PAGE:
Ron Frenz Speaks: "I remember working on my first issue, sending in the early pages, and I got a call from [Danny] Fingeroth, and he said, 'You need to bulk up Hobgoblin. Hobgoblin’s bigger than the Green Goblin, and you’re drawing him too much like the Green Goblin.' By the end of the issue, I’d made some adjustments, because I realized that I was drawing him a little too close to how the Green Goblin looked in the early Ditko stories." -- "When Hobby Met Spidey", BACK ISSUE! #35, TwoMorrows Publishing, 2009
The Spider's Web: Danny Fingeroth bids farewell to Roger Stern and John Romita, Jr., and welcomes Tom DeFalco and Ron Frenz aboard as AMAZING SPIDER-MAN's new creative team. Afterward, the fans give their thoughts on issue #246, "Daydreamers". Results are mixed, with one or two readers complaining, as I did myself in my review, that while the story was fun, it felt like a waste of an issue. Hobgoblin guesses this time include Jonah Jameson, Ben Urich, the Black Cat's ex-boyfriend, Roger Stern, and Harry Osborn.

Also On Sale This Month: PETER PARKER #89 sees the Black Cat receiving superpowers, while the still decidedly non-powered Black Widow joins forces with Spider-Man in MARVEL TEAM-UP #140.

My Thoughts: We're going to cover AMAZING SPIDER-MAN #252 on Wednesday because it has Roger Stern's name attached, but that issue is really the beginning of the Tom DeFalco/Ron Frenz run, while this issue, as far as I'm concerned, is the official conclusion of the Roger Stern run, even though it too is scripted by DeFalco and drawn by Frenz. But this story concludes the Hobgoblin saga started by Stern, and features Klaus Janson inking Frenz to provide some continuity with the previous installment. Plus it ends with Spider-Man swinging off into the unknown; a better coda is hard to imagine.

As a kid, reading this story in my beloved ORIGIN OF THE HOBGOBLIN trade paperback, it was simply the book's final chapter. There were no individual issue credits in that book and I wasn't yet observant enough to realize it was by a different creative team. Sure, Spider-Man looked a bit different, but, as noted, Janson keeps the look close to what we saw previously from Romita. Nowadays it's easy for me to see that Ron Frenz has a completely different art style from John Romita, Jr. ... and more glaringly, Tom DeFalco has an absolutely different writing style than Roger Stern. And what we have here is DeFalco in "full DeFalco" mode, with characters stuttering constantly, even in their thought balloons, and ending statements with smaller lettered mutters. It's a bit distracting after reading all the Stern material in a row. DeFalco's narration is strong, however; dramatic like Stern without being over-the-top like Bill Mantlo. And his handle on Spider-Man's dialogue, distracting stuttering aside, is fine as well.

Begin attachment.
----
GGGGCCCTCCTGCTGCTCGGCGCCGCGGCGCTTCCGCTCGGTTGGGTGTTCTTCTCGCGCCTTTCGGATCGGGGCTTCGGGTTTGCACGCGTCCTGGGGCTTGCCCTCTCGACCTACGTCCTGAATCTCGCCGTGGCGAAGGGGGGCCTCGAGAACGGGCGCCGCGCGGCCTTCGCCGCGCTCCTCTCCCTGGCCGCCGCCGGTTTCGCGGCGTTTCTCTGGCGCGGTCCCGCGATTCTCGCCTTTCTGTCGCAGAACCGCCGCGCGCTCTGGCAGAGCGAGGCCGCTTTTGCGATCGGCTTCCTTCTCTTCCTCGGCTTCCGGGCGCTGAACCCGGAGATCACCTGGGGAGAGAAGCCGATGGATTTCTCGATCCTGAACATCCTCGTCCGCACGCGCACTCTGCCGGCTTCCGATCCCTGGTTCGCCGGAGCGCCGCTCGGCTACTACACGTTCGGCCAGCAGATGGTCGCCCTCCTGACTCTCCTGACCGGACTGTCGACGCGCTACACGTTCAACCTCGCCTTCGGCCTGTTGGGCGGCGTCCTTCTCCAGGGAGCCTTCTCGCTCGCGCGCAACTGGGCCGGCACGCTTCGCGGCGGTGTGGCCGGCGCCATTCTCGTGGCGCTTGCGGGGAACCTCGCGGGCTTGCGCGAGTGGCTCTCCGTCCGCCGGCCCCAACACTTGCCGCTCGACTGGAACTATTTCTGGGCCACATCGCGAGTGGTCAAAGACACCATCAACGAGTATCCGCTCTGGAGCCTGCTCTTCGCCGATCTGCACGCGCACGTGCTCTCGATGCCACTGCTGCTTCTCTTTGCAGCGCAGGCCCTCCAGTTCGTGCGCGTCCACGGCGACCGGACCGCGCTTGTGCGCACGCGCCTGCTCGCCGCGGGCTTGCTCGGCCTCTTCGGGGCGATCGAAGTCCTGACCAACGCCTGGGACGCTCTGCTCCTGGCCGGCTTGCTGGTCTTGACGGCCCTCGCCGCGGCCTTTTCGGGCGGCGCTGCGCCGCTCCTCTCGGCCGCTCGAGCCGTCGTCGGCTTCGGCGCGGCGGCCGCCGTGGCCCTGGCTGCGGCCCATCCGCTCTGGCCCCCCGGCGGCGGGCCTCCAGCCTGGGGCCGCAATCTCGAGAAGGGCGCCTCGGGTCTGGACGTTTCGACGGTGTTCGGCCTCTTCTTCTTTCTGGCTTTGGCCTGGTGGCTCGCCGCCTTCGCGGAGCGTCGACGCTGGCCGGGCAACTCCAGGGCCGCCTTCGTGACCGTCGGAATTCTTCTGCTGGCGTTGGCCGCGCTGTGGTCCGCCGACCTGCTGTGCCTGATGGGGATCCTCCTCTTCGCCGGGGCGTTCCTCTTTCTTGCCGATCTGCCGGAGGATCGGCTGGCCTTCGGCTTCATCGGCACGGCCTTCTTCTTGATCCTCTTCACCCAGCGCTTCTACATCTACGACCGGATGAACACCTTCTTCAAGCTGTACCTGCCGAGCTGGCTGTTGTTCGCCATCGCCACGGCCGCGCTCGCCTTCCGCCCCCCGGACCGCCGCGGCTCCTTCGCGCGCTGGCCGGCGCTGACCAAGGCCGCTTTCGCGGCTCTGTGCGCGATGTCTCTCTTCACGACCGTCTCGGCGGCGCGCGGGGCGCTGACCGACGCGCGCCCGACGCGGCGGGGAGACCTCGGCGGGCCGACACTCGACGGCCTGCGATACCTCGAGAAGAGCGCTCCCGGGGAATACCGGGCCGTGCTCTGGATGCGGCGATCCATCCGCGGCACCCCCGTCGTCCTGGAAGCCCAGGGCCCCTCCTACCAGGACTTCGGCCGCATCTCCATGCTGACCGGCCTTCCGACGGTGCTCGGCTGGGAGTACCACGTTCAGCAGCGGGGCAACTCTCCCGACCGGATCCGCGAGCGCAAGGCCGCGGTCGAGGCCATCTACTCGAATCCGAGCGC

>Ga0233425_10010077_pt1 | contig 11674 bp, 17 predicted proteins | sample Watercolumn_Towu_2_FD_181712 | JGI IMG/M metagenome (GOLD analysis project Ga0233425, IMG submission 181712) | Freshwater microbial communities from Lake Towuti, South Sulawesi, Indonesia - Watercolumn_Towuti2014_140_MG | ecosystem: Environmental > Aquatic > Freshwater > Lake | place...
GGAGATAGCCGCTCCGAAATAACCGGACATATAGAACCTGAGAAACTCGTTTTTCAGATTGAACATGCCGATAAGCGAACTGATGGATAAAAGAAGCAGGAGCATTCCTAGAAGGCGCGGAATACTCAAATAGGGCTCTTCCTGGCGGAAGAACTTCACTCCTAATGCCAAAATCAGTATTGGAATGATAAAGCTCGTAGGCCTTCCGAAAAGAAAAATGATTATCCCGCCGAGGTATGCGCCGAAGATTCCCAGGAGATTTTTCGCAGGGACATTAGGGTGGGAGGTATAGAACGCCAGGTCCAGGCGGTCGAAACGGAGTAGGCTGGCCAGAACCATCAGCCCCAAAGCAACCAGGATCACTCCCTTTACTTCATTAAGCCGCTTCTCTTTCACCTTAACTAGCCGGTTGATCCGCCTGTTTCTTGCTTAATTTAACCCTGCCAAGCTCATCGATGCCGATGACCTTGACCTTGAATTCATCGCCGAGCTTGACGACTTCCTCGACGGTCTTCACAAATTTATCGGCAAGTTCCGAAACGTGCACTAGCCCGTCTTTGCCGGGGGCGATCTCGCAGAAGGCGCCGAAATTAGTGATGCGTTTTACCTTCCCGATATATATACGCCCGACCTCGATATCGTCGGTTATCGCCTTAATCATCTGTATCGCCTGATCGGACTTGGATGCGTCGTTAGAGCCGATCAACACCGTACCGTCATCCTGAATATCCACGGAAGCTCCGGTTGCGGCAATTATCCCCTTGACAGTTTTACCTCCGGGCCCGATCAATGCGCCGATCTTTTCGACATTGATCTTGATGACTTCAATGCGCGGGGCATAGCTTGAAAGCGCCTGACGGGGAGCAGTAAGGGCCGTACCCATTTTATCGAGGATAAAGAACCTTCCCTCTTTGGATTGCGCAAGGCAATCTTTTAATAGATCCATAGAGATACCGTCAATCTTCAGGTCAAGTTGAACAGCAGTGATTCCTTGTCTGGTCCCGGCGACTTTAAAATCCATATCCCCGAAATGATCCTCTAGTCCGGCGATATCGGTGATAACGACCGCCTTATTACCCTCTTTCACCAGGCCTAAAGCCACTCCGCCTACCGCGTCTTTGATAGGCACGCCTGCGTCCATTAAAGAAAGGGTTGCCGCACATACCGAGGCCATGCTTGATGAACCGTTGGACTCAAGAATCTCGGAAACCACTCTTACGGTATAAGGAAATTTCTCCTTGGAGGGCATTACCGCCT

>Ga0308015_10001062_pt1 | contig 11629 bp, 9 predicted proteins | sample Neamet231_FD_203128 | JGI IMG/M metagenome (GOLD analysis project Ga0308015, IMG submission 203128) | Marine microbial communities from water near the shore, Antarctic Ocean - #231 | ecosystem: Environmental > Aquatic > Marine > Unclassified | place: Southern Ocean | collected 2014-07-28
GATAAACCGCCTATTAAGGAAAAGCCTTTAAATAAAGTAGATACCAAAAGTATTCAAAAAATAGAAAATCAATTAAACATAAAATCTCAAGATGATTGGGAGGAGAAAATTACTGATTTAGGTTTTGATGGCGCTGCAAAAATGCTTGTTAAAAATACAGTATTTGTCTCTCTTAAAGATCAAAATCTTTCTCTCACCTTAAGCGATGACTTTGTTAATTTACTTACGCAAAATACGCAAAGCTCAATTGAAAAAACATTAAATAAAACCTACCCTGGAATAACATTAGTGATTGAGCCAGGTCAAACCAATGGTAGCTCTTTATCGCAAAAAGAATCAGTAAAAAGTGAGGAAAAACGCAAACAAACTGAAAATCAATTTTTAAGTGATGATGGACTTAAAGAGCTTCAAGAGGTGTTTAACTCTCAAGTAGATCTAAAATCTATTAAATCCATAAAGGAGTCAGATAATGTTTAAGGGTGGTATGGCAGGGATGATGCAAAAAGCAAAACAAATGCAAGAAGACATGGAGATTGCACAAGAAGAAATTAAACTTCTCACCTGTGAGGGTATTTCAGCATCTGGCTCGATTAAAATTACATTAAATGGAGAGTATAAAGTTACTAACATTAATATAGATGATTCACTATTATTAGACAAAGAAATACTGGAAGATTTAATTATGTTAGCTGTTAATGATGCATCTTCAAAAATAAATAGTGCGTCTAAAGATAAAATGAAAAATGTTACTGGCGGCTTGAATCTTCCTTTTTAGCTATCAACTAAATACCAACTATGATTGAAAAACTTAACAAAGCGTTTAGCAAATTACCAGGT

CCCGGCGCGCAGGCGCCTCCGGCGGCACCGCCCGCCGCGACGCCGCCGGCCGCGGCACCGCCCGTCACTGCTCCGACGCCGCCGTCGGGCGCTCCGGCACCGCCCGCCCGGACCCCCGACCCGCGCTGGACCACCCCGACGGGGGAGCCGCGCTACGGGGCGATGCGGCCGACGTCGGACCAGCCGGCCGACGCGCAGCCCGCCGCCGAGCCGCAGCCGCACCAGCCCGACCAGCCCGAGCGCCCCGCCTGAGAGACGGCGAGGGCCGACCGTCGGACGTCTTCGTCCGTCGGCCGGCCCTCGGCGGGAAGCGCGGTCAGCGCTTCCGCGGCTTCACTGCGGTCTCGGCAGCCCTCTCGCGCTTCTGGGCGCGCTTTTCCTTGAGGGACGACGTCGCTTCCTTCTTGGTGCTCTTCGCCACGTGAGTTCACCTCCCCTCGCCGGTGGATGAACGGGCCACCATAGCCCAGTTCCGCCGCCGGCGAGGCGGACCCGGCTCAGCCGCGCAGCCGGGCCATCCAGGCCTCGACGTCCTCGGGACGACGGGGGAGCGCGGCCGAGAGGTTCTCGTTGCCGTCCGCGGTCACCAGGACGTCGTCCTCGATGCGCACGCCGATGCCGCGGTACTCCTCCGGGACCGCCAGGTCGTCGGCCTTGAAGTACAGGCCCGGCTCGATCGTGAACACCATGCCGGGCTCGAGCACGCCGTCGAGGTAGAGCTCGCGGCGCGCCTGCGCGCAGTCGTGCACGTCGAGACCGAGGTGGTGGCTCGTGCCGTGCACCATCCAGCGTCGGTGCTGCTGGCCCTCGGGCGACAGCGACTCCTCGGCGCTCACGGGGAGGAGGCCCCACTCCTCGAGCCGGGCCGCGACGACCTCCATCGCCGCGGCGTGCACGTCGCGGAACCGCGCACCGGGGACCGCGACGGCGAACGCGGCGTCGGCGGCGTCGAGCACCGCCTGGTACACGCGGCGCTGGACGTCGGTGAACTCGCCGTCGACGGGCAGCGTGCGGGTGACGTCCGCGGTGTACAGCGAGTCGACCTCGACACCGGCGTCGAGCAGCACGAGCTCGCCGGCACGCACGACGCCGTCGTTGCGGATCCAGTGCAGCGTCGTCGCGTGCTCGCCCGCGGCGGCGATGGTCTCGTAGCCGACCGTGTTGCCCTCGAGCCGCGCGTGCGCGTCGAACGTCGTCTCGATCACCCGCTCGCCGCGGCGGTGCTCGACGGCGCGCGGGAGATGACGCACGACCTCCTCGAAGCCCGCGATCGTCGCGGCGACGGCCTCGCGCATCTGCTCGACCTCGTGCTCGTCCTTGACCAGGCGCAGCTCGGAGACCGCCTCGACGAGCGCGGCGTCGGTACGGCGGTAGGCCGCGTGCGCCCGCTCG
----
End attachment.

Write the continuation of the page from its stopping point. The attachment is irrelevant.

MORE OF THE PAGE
The story as plotted by Stern is a bit light, but exciting nonetheless. At this point we're long overdue for a knock-down, drag-out fight between Spider-Man and the Hobgoblin. They've had a handful of minor skirmishes so far, but this is their first chance to truly go at it. They spend pages pummeling one another senseless, and we finally see that the Hobgoblin isn't wrong about Osborn's formula making him the web-slinger's physical equal. The fact that all the action takes place aboard a speeding battle van only ups the conflict's stakes.

However, I would unfortunately argue that, though it has all the above going for it and it features the showdown we've craved between Spider-Man and the Hobgoblin, this is probably the weakest installment of either Hobgoblin trilogy -- the microtrilogy of issues 249-251 and the overarching trilogy of issues 238-239, 244-245, and 249-251. Stern spent a long time building the Hobgoblin up as a coldly calculating, shrewdly manipulative villain. Seeing him resort to non-stop fisticuffs before driving his own van into the water is kind of a let-down. The sequence's final scene, as Spider-Man searches for his enemy in the water, and his discovery of the floating mask, is very creepy and promises greater things down the road, but I feel like that scene could've been the finale to a much stronger issue if not for the creative shuffling behind the scenes.

I guess what I'm trying to say is that Stern and Romita leaving AMAZING SPIDER-MAN is unfortunate. But their leaving before finishing this one final chapter of the Hobgoblin story is a downright tragedy.
Next Issue: Roger Stern's run on AMAZING SPIDER-MAN comes to an end as our wondrous web-slinger returns from the Secret Wars with a snazzy new costume.


  1. The reviews for ASM 249 and 250 arent available,
    which is a bit of a shame.
    I assume its a website error.

    1. Sorry, I just fixed this! Thanks for letting me know. Those are pretty integral chapters to be missing...!